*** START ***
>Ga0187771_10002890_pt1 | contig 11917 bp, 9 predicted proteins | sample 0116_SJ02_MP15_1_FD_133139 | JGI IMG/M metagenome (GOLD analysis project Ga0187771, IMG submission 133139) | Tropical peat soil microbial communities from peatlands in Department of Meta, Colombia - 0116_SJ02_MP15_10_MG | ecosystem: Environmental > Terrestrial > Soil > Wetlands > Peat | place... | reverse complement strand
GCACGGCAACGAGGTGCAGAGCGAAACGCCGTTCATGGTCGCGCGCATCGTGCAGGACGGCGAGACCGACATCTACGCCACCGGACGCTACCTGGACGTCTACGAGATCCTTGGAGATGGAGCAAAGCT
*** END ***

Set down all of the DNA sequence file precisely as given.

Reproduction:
>Ga0187771_10002890_pt1 | contig 11917 bp, 9 predicted proteins | sample 0116_SJ02_MP15_1_FD_133139 | JGI IMG/M metagenome (GOLD analysis project Ga0187771, IMG submission 133139) | Tropical peat soil microbial communities from peatlands in Department of Meta, Colombia - 0116_SJ02_MP15_10_MG | ecosystem: Environmental > Terrestrial > Soil > Wetlands > Peat | place... | reverse complement strand
GCACGGCAACGAGGTGCAGAGCGAAACGCCGTTCATGGTCGCGCGCATCGTGCAGGACGGCGAGACCGACATCTACGCCACCGGACGCTACCTGGACGTCTACGAGATCCTTGGAGATGGAGCAAAGCT